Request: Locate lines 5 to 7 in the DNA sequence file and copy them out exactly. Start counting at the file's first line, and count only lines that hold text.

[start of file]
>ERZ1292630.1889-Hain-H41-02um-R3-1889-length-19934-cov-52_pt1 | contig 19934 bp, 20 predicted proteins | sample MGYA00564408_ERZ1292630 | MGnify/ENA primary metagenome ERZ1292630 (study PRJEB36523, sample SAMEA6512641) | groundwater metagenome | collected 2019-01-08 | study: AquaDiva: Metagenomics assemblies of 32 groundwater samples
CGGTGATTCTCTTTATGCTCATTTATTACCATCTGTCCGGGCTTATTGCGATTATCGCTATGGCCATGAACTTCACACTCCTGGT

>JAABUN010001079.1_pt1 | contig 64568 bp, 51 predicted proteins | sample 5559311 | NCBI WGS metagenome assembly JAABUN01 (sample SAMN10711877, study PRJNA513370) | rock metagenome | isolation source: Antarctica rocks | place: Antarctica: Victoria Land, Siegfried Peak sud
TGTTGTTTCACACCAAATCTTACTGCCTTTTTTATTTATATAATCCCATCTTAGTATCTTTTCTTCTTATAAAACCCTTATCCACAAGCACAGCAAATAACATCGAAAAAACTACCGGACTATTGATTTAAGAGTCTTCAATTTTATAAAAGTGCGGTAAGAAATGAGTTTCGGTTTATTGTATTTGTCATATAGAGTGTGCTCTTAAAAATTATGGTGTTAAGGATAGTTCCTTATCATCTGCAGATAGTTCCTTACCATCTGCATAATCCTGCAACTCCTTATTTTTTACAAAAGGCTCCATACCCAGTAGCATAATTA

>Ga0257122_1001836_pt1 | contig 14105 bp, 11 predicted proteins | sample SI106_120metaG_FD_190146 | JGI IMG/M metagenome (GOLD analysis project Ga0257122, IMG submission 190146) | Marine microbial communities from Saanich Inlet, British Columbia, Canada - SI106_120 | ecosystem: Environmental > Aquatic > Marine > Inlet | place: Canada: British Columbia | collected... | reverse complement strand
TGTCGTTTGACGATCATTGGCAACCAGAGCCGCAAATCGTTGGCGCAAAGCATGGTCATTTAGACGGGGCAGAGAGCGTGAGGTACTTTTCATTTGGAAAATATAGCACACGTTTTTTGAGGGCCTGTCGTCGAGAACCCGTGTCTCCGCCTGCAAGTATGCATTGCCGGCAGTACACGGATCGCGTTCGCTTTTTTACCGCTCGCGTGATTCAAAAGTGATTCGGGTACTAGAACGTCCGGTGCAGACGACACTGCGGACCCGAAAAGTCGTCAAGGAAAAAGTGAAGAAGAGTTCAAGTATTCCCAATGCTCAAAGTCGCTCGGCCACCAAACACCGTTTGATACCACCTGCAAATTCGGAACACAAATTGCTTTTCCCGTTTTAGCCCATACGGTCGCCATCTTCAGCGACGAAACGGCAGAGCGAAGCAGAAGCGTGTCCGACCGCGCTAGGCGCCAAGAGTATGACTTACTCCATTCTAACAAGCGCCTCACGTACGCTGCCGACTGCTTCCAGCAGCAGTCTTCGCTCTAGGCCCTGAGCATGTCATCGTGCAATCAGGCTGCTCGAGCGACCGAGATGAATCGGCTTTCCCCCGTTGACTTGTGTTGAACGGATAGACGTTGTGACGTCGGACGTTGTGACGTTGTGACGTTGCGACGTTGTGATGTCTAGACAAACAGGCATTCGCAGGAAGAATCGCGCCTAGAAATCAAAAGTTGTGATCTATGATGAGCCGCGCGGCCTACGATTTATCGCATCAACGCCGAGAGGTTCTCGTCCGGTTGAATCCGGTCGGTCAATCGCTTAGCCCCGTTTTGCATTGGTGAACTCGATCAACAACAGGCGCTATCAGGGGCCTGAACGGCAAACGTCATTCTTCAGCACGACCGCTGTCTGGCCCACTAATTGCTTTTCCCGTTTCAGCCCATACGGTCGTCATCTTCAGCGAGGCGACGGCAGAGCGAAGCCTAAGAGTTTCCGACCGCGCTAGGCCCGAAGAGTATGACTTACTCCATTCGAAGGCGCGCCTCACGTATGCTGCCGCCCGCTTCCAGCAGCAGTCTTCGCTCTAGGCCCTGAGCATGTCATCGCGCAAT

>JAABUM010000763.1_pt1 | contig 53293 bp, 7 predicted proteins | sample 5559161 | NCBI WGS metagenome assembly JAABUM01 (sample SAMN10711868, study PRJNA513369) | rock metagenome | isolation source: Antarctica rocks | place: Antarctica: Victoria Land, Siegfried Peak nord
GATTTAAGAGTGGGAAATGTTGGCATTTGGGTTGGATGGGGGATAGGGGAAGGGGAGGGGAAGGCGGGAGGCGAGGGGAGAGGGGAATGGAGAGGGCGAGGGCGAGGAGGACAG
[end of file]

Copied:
>Ga0257122_1001836_pt1 | contig 14105 bp, 11 predicted proteins | sample SI106_120metaG_FD_190146 | JGI IMG/M metagenome (GOLD analysis project Ga0257122, IMG submission 190146) | Marine microbial communities from Saanich Inlet, British Columbia, Canada - SI106_120 | ecosystem: Environmental > Aquatic > Marine > Inlet | place: Canada: British Columbia | collected... | reverse complement strand
TGTCGTTTGACGATCATTGGCAACCAGAGCCGCAAATCGTTGGCGCAAAGCATGGTCATTTAGACGGGGCAGAGAGCGTGAGGTACTTTTCATTTGGAAAATATAGCACACGTTTTTTGAGGGCCTGTCGTCGAGAACCCGTGTCTCCGCCTGCAAGTATGCATTGCCGGCAGTACACGGATCGCGTTCGCTTTTTTACCGCTCGCGTGATTCAAAAGTGATTCGGGTACTAGAACGTCCGGTGCAGACGACACTGCGGACCCGAAAAGTCGTCAAGGAAAAAGTGAAGAAGAGTTCAAGTATTCCCAATGCTCAAAGTCGCTCGGCCACCAAACACCGTTTGATACCACCTGCAAATTCGGAACACAAATTGCTTTTCCCGTTTTAGCCCATACGGTCGCCATCTTCAGCGACGAAACGGCAGAGCGAAGCAGAAGCGTGTCCGACCGCGCTAGGCGCCAAGAGTATGACTTACTCCATTCTAACAAGCGCCTCACGTACGCTGCCGACTGCTTCCAGCAGCAGTCTTCGCTCTAGGCCCTGAGCATGTCATCGTGCAATCAGGCTGCTCGAGCGACCGAGATGAATCGGCTTTCCCCCGTTGACTTGTGTTGAACGGATAGACGTTGTGACGTCGGACGTTGTGACGTTGTGACGTTGCGACGTTGTGATGTCTAGACAAACAGGCATTCGCAGGAAGAATCGCGCCTAGAAATCAAAAGTTGTGATCTATGATGAGCCGCGCGGCCTACGATTTATCGCATCAACGCCGAGAGGTTCTCGTCCGGTTGAATCCGGTCGGTCAATCGCTTAGCCCCGTTTTGCATTGGTGAACTCGATCAACAACAGGCGCTATCAGGGGCCTGAACGGCAAACGTCATTCTTCAGCACGACCGCTGTCTGGCCCACTAATTGCTTTTCCCGTTTCAGCCCATACGGTCGTCATCTTCAGCGAGGCGACGGCAGAGCGAAGCCTAAGAGTTTCCGACCGCGCTAGGCCCGAAGAGTATGACTTACTCCATTCGAAGGCGCGCCTCACGTATGCTGCCGCCCGCTTCCAGCAGCAGTCTTCGCTCTAGGCCCTGAGCATGTCATCGCGCAAT

>JAABUM010000763.1_pt1 | contig 53293 bp, 7 predicted proteins | sample 5559161 | NCBI WGS metagenome assembly JAABUM01 (sample SAMN10711868, study PRJNA513369) | rock metagenome | isolation source: Antarctica rocks | place: Antarctica: Victoria Land, Siegfried Peak nord